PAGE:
So what it comes down to is their powers. Cable does have some telepathic and telekinetic abilities, but for the most part he uses them to keep the techno-organic virus that plagues his body in check. Deathstroke has enhanced reflexes and physical strength. But it’s not his brawn that tips the scales in his favor.

Deathstroke is able to operate using 90% of his brain power, allowing him to think steps ahead of everyone around him. And at the end of the day, that’s all he needs to terminate Cable. WINNER: Deathstroke

Spider-Man: Masques

Let’s remember 1991! I just finished reading Spider-Man: Masques, which collects a bunch of issues from the adjective-less Spider-Man book from the Todd McFarlane era. And by judging the art and story in this collection, he’s already got his mind set in the direction he would take with Spawn.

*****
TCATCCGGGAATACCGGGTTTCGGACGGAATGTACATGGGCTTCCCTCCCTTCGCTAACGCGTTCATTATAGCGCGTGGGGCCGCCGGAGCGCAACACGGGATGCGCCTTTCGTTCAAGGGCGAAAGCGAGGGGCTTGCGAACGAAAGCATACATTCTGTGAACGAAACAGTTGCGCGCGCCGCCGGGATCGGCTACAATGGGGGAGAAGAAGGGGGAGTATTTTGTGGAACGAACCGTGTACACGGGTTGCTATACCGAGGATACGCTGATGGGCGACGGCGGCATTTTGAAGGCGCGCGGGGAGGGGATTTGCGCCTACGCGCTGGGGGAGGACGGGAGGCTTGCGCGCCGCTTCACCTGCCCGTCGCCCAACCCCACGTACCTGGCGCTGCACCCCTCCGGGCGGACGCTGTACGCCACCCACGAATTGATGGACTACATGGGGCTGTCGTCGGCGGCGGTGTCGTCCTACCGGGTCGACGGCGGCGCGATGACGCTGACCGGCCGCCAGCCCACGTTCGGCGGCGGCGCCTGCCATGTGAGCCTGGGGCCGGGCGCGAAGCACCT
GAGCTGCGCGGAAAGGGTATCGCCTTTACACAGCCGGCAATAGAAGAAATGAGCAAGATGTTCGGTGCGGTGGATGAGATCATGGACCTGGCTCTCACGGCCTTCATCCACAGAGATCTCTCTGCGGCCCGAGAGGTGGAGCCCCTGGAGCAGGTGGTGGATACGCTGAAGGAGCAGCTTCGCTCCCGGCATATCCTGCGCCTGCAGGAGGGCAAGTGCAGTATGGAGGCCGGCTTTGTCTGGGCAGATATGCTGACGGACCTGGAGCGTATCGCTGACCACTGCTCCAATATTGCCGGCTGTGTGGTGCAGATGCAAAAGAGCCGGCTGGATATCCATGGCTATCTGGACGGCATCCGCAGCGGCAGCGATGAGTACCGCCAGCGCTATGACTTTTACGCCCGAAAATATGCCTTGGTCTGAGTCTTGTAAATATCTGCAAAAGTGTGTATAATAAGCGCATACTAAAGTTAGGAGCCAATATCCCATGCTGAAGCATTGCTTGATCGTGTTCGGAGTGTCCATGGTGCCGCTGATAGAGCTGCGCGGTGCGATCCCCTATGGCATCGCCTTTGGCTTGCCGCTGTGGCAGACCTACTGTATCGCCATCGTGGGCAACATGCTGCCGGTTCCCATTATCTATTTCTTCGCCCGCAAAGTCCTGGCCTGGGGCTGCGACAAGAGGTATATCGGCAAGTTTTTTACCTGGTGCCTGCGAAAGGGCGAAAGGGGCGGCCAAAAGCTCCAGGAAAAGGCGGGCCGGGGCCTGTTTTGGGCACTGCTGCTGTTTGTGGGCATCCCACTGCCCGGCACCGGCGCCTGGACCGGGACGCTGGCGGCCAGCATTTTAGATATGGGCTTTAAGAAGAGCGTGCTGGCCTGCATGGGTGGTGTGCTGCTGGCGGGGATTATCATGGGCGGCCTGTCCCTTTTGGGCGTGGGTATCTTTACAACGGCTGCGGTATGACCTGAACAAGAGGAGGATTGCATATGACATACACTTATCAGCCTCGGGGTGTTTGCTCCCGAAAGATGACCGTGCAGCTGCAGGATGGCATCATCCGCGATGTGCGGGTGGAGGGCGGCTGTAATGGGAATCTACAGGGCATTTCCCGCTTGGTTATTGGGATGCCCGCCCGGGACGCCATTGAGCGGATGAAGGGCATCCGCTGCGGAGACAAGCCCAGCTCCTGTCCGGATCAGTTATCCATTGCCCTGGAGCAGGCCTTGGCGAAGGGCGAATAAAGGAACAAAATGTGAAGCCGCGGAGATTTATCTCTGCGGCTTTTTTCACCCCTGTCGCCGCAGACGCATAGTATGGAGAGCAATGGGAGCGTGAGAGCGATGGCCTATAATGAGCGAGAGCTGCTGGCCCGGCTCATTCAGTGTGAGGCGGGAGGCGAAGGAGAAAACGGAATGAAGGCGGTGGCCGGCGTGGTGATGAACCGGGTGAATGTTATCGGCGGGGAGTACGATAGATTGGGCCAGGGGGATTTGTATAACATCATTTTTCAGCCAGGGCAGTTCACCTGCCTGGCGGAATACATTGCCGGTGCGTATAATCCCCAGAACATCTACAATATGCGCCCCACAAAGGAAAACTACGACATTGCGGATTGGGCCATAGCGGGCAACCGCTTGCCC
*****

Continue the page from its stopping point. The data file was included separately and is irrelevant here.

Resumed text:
That said, Masques features two stories set in darker, supernatural world. The first one has Spider-Man facing off against Hobgoblin, who is now a demon on a mission from God to rid the world of sinners. The plot gets a little wonky at this point, as Hobgoblin has abducted the son of a woman he murdered. Little Adam believes Hobgoblin is an angel of some sort. Taking a child is enough to get Spider-Man’s attention.

Ghost Rider takes interest in this for two reasons:

  1. Hobgoblin is killing innocent people, which always get his dander.
  2. It’s 1991. Ghost Rider’s popularity is at its peak and he has to make as many cameo appearances as inhumanly possible.

Our heroes wind up chasing Hobgoblin all over New York, with the biggest problem being that Ghost Rider is more concerned with killing Hobgoblin than ensuring the boy’s safety. The story ends kind of abruptly with Spider-Man stopping Ghost Rider, who intends on beating the villain to death. The story ends with Spidey giving a lecture on justice not necessarily meaning vengeance, Ghost Rider blowing him off and McFarlane getting to draw two issues worth of chains all over the place.